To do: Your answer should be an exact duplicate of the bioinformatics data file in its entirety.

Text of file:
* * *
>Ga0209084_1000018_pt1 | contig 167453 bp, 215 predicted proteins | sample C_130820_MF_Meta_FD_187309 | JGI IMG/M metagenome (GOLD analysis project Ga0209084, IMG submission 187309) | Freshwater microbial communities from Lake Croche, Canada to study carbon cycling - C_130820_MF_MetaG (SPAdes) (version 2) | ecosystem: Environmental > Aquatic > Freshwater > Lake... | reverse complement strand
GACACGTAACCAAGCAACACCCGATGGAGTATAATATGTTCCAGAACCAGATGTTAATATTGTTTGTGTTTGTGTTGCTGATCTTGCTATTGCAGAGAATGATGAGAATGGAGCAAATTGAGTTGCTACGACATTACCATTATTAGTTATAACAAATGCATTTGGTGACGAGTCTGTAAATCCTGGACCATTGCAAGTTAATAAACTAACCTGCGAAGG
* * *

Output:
>Ga0209084_1000018_pt1 | contig 167453 bp, 215 predicted proteins | sample C_130820_MF_Meta_FD_187309 | JGI IMG/M metagenome (GOLD analysis project Ga0209084, IMG submission 187309) | Freshwater microbial communities from Lake Croche, Canada to study carbon cycling - C_130820_MF_MetaG (SPAdes) (version 2) | ecosystem: Environmental > Aquatic > Freshwater > Lake... | reverse complement strand
GACACGTAACCAAGCAACACCCGATGGAGTATAATATGTTCCAGAACCAGATGTTAATATTGTTTGTGTTTGTGTTGCTGATCTTGCTATTGCAGAGAATGATGAGAATGGAGCAAATTGAGTTGCTACGACATTACCATTATTAGTTATAACAAATGCATTTGGTGACGAGTCTGTAAATCCTGGACCATTGCAAGTTAATAAACTAACCTGCGAAGG